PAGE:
A Bandon man accused of attempting to murder his mother had another case against him for allegedly stealing alcohol from a supermarket a week earlier and now a judge has found him mentally unfit to deal with the theft case.
Judge Helen Boyle made an order at Cork Circuit Criminal Court in the theft case to commit Gearóid Coughlan, 31, of Ballycoughlan, Innishannon, County Cork, to the Central Mental Hospital for a period of 14 days.
That committal was made on foot of evidence that the accused man was suffering from paranoid schizophrenia and experiencing psychotic episodes.
Judge Boyle was told that the defendant faced two charges of theft of six cans of beer, and of five cans of beer and a bottle of gin, from Aldi in Dunmanway on May 28 and 29.
The judge was told that in respect of an alleged incident one week later on June 4 he was accused of attempting to murder his mother Mary Coughlan at her home in Bandon and that this attempted murder case had been sent forward to the Central Criminal Court.
In respect of the theft charges, defence barrister Jane Hyland submitted that the accused man was mentally unfit to plead guilty or not guilty to the theft charges. She said that he had only recently been sent to the CMH in Dundrum having spent more than two months in Cork Prison.
The matter came before Judge Boyle marked peremptorily against the state and she said she had to deal with the application to find the accused unfit to deal with the matter.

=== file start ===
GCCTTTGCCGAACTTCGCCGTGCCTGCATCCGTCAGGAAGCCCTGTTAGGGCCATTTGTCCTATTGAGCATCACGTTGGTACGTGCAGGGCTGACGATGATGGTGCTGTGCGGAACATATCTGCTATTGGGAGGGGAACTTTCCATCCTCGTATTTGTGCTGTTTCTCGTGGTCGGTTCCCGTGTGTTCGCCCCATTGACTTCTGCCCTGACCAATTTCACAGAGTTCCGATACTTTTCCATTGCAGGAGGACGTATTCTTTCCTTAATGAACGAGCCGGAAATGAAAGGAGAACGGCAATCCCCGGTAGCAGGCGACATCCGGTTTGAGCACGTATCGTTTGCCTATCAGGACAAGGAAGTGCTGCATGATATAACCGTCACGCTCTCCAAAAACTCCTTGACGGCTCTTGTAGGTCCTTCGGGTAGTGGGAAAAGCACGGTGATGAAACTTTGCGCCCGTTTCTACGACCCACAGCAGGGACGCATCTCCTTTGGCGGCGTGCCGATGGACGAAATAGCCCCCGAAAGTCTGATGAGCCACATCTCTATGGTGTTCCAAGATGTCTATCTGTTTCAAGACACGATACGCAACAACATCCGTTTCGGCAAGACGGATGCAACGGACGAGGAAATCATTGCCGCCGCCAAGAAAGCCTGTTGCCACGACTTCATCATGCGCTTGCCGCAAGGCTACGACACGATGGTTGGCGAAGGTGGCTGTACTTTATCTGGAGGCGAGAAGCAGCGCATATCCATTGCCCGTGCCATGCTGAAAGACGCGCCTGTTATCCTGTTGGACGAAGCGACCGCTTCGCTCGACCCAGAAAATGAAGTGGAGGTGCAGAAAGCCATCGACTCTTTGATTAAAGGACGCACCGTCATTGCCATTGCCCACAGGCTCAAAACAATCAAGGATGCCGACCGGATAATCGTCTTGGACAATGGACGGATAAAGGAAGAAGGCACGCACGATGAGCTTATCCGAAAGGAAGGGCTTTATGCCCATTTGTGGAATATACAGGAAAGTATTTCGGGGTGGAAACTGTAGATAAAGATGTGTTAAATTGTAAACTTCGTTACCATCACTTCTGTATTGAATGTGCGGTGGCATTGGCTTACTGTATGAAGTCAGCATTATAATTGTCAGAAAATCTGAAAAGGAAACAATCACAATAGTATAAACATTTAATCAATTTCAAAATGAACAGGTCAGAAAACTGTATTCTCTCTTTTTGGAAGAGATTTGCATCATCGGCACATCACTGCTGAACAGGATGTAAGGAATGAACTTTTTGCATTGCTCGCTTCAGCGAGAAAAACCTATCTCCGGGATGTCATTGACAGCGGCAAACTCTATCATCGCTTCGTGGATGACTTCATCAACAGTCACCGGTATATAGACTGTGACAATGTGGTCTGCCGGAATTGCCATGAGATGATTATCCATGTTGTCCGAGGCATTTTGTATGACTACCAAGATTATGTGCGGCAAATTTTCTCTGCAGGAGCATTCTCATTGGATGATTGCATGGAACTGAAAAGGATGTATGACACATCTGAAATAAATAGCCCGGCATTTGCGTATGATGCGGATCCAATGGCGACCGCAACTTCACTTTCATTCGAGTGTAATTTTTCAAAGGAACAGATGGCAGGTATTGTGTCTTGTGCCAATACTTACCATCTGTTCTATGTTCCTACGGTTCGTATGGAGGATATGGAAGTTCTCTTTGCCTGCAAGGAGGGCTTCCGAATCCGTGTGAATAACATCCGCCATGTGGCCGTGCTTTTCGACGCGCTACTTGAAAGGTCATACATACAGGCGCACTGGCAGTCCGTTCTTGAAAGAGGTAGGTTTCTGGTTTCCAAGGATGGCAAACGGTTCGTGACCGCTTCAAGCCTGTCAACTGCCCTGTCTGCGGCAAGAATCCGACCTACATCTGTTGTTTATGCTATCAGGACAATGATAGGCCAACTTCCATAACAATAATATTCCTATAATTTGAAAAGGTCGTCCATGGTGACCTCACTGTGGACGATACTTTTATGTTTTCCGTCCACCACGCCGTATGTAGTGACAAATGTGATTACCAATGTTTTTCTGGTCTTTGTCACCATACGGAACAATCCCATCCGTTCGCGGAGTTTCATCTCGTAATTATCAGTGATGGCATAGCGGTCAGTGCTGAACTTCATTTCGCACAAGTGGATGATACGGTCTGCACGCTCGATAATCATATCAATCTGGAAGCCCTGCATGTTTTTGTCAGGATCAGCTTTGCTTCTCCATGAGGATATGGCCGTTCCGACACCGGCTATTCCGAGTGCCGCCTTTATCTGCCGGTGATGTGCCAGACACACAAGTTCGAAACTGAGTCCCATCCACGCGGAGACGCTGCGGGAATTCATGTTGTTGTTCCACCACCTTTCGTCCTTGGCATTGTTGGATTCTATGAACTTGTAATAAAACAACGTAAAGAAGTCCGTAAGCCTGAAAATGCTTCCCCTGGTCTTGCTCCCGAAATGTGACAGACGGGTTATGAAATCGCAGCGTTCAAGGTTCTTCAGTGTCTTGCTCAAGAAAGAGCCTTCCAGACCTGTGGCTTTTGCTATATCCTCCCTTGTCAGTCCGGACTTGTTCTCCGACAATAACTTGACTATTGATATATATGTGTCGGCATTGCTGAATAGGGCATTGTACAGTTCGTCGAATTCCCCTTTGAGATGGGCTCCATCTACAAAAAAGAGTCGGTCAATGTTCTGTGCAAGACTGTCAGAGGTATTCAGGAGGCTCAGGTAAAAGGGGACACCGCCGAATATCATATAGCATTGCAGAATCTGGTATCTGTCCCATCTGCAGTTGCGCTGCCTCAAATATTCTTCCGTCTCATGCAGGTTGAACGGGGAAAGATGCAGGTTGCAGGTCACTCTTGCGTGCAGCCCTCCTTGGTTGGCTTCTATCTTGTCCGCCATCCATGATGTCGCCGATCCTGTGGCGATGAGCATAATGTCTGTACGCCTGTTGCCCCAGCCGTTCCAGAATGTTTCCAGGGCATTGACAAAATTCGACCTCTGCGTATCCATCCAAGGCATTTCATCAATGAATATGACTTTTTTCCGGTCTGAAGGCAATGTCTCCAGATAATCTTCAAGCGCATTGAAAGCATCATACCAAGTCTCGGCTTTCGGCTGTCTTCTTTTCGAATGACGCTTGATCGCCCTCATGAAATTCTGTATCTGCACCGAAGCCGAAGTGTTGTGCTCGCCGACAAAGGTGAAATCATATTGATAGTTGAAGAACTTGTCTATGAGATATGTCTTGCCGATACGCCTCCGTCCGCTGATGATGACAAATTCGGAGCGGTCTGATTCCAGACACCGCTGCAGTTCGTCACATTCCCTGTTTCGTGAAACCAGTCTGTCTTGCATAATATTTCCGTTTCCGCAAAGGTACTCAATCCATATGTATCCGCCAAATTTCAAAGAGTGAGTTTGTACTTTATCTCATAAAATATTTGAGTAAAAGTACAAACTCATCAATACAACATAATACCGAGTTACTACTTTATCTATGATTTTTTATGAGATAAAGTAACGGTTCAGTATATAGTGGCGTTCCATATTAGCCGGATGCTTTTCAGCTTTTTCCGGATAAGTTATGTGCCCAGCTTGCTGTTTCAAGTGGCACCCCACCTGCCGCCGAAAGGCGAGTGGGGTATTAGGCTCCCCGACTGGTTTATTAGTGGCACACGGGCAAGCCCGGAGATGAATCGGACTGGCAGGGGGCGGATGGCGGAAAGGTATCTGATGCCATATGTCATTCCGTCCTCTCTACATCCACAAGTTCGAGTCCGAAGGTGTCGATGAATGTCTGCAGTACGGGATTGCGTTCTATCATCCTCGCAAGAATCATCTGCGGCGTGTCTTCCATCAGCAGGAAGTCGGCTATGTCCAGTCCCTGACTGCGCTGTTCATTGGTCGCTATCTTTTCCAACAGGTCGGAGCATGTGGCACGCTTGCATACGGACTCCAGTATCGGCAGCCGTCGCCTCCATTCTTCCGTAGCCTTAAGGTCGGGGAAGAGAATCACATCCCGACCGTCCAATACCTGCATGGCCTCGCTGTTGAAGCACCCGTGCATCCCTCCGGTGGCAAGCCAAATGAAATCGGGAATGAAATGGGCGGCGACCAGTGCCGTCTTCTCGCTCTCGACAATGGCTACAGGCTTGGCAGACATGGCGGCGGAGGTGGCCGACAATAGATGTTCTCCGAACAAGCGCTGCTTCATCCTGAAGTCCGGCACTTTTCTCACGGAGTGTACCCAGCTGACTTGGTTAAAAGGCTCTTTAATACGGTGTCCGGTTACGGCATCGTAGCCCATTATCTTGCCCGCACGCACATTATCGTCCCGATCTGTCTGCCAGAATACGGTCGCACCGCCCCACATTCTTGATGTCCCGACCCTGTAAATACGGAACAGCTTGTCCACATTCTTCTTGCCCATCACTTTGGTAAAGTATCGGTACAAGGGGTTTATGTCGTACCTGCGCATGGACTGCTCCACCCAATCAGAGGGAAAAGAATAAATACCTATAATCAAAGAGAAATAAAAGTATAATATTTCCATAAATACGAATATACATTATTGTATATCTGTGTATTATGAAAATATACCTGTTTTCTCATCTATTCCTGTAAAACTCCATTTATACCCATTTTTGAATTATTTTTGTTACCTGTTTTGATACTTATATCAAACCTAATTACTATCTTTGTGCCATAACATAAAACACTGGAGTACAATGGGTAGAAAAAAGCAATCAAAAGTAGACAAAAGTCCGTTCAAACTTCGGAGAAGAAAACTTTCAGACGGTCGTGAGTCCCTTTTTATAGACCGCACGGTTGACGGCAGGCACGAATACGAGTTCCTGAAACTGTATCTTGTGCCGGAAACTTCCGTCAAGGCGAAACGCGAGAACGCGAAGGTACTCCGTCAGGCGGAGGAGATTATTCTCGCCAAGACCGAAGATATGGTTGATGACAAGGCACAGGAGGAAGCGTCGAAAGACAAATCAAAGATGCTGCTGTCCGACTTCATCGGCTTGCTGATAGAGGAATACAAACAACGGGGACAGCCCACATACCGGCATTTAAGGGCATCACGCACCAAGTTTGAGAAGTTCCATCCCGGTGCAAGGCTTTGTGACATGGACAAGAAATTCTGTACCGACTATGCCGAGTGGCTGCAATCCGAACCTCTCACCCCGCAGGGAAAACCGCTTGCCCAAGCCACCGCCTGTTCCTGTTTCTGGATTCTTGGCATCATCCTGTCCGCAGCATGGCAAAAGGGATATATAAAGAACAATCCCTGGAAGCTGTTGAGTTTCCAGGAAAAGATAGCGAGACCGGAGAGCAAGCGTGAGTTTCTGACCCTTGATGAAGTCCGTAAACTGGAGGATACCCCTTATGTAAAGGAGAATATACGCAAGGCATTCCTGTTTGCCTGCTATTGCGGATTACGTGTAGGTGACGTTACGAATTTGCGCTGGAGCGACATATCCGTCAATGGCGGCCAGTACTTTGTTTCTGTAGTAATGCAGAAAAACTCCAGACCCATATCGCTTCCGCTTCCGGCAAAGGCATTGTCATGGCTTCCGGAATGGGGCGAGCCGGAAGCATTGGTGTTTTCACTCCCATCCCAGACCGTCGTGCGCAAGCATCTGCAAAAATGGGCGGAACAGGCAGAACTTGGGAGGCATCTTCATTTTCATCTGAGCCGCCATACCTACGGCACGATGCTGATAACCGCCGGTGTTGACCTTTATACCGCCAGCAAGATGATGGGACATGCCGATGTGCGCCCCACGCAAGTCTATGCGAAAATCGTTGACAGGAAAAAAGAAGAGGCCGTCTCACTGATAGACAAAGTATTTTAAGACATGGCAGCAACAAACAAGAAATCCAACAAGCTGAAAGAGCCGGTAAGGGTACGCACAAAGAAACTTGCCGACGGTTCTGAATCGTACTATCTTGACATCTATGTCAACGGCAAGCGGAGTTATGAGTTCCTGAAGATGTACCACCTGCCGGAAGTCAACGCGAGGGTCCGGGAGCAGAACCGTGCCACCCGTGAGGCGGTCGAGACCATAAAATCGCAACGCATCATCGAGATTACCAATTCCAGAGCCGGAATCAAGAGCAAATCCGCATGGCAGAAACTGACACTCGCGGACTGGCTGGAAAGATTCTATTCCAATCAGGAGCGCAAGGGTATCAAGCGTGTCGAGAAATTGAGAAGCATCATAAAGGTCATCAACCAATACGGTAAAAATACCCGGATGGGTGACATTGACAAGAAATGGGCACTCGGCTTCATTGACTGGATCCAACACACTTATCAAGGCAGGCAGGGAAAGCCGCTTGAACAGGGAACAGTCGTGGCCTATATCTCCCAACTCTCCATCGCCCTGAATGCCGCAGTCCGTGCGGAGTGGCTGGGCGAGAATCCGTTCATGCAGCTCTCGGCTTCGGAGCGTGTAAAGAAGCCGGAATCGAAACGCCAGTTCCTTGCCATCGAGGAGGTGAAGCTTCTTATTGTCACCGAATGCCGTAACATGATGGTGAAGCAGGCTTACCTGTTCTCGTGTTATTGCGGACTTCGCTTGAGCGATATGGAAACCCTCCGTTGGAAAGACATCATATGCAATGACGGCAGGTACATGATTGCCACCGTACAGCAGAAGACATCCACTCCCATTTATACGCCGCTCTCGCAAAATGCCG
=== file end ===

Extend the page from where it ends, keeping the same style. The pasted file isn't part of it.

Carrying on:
Ms Hyland BL called prison psychiatrist Dr Eugene Morgan who prepared three reports on the accused man while he was in Cork Prison. Gearóid Coughlan was remanded in custody to there on June 6.
Dr Morgan testified, “This man appears to have chronic schizophrenia. Unfortunately, he also takes illicit drugs including head shop drugs – he consumes quantities of drugs and then gets quite psychotic.
"He has responded well to medication in the past but is extremely paranoid and has a complex delusionary pattern (about being attacked).”
Referring to the defendant being in Cork Prison through the Summer and the failure to have him admitted sooner to the CMH, Dr Morgan said, “The extreme delay in getting to the Central Mental Hospital in my opinion means that it will take longer to treat him and affect the prognosis.”
Dr Morgan agreed with Ms Hyland that not alone was the accused man not fit to stand trial but he was not even in a fit state to attend court.
Judge Boyle said in the course of her decision to formally commit him to the CMH for 14 days, “This man has an elaborate delusional system of being harassed and persecuted… There was an extreme delay in getting him into the CMH - His recovery will take longer and it will be more difficult to treat him.”
The judge then adjourned the matter for 14 days until September 29 at Cork Circuit Criminal Court.